Many couples play the "blame game." For example the husband may "blame" his wife for not having the house clean. She retaliates by "blaming" him for not spending time with the children and for not earning enough money. And the "fight" escalates. This is typical of what happens when we blame or criticize others.
We blame others when we are angry or hurt or feel criticized for something ourselves. The person we blame often becomes defensive or retaliates with a criticism. For many of us blame is our first line of defense against attack. Animals attack when their territory is threatened or invaded. Similarly, we humans attack when we think our "territory" is in danger. The problem is, our territory is much more complicated than the simple geographic territory of animals.
We may blame others when we're tried or stressed or when they don't live up to our expectations or do things our way. In the example above the wife did not keep the house as clean as her husband expected. We also blame others when underneath we are hurting. For example, the criticism of the wife in the example above may have come at the end of the day, just as the husband returned from work. I wonder what he brought home with him. Did someone at work criticize him?
In order to stop the blame game you will need to make a firm decision to do so. This will involve catching yourself whenever you become critical of your partner and checking inwardly to find out what you're feeling, thinking or expecting. It will take practice and determination to change.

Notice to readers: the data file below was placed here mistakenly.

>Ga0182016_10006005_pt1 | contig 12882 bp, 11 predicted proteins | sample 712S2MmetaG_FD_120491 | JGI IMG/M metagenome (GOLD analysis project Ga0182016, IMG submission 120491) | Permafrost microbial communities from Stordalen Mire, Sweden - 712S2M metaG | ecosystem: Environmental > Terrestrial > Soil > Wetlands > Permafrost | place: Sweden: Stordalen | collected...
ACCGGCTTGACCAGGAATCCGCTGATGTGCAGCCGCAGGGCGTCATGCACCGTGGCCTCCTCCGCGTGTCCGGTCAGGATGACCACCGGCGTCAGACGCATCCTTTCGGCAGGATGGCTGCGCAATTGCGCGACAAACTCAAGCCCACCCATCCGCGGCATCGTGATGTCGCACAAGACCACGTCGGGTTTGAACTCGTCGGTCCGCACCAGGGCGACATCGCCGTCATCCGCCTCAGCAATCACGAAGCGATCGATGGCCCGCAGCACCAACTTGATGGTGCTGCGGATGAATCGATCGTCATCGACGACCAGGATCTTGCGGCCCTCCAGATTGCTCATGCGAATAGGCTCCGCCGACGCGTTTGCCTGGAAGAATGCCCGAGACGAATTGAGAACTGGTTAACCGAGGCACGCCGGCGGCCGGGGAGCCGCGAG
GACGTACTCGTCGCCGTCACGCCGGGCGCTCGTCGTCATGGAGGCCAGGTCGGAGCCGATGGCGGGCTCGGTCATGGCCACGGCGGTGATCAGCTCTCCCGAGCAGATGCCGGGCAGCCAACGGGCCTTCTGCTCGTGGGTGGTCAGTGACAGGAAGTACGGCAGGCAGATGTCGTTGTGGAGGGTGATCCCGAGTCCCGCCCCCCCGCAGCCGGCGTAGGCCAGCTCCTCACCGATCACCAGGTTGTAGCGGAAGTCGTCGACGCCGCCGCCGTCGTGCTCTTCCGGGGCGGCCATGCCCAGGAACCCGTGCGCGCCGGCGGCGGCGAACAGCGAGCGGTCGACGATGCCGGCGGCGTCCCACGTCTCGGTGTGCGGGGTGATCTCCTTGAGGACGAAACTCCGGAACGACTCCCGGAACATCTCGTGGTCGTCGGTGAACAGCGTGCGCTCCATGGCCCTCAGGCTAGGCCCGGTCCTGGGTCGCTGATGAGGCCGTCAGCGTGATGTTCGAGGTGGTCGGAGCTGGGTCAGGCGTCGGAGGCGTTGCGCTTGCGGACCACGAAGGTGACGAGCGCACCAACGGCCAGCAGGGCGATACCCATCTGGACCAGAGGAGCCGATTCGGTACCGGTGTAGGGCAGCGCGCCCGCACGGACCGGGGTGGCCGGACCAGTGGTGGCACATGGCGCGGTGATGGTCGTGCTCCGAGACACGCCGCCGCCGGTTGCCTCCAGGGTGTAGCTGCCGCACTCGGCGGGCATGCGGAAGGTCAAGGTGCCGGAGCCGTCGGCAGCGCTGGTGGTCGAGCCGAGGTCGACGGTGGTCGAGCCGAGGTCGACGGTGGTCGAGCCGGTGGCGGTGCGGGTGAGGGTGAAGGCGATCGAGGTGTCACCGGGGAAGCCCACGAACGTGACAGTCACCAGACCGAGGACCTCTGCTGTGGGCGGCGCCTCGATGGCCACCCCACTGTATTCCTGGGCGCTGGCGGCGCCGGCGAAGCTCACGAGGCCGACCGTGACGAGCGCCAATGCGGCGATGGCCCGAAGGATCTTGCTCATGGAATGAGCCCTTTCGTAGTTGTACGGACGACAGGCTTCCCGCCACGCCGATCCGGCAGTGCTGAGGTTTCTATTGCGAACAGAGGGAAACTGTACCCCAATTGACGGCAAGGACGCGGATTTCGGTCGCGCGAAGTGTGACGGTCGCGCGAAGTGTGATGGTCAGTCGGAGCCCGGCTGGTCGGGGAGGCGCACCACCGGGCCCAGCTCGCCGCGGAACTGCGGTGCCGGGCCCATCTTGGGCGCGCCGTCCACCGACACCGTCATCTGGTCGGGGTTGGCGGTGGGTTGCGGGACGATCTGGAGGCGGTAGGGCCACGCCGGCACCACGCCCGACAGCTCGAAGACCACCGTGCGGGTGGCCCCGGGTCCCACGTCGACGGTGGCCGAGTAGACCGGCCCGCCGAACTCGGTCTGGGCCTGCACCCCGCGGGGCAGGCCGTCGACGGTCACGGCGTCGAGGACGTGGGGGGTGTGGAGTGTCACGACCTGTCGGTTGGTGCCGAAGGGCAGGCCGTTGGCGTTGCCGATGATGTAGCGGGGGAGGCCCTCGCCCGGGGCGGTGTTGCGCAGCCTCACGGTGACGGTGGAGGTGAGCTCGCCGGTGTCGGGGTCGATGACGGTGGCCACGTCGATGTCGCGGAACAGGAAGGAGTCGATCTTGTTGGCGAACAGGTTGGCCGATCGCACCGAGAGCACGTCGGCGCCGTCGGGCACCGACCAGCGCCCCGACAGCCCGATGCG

Think about the reasons for your reactions. At times you will recognize that your criticism or anger is a childish response that stems from old issues having nothing to do with your partner. Or you will realize that your anger comes from current issues that have nothing to do with your partner. You may also realize that what the other person did was accidental. Occasionally you will need to confront your partner. It's best to postpone this to a time when you both are alone and rested. Some times you will decide to tell your partner right on the spot.
When you think it is appropriate to confront, use "I" statements and acknowledge your own feelings or thoughts. For example, "I'm very angry that the house isn't clean because I thought you had agreed to have it ready for my meeting here tonight." Listen carefully to your partner’s response. If he or she becomes defensive don't get drawn into blaming. Instead, focus on solving the immediate problem of how to get the house ready for your meeting.
“Stop criticizing others, or it will come back on you.” Luke NLT